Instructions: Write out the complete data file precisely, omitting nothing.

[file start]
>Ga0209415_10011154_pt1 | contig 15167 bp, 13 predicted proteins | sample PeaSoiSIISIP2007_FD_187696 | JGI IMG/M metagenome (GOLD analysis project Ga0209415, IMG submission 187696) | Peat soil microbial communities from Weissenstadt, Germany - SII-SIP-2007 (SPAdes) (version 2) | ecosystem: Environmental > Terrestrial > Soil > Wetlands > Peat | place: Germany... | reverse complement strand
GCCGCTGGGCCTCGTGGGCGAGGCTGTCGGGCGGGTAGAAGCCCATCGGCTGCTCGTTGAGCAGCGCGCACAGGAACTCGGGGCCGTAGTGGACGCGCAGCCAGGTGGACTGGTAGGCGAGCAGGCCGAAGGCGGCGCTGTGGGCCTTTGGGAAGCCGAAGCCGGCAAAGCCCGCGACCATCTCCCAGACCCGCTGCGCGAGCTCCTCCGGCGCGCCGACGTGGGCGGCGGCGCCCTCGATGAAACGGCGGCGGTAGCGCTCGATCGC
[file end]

>Ga0209415_10011154_pt1 | contig 15167 bp, 13 predicted proteins | sample PeaSoiSIISIP2007_FD_187696 | JGI IMG/M metagenome (GOLD analysis project Ga0209415, IMG submission 187696) | Peat soil microbial communities from Weissenstadt, Germany - SII-SIP-2007 (SPAdes) (version 2) | ecosystem: Environmental > Terrestrial > Soil > Wetlands > Peat | place: Germany... | reverse complement strand
GCCGCTGGGCCTCGTGGGCGAGGCTGTCGGGCGGGTAGAAGCCCATCGGCTGCTCGTTGAGCAGCGCGCACAGGAACTCGGGGCCGTAGTGGACGCGCAGCCAGGTGGACTGGTAGGCGAGCAGGCCGAAGGCGGCGCTGTGGGCCTTTGGGAAGCCGAAGCCGGCAAAGCCCGCGACCATCTCCCAGACCCGCTGCGCGAGCTCCTCCGGCGCGCCGACGTGGGCGGCGGCGCCCTCGATGAAACGGCGGCGGTAGCGCTCGATCGC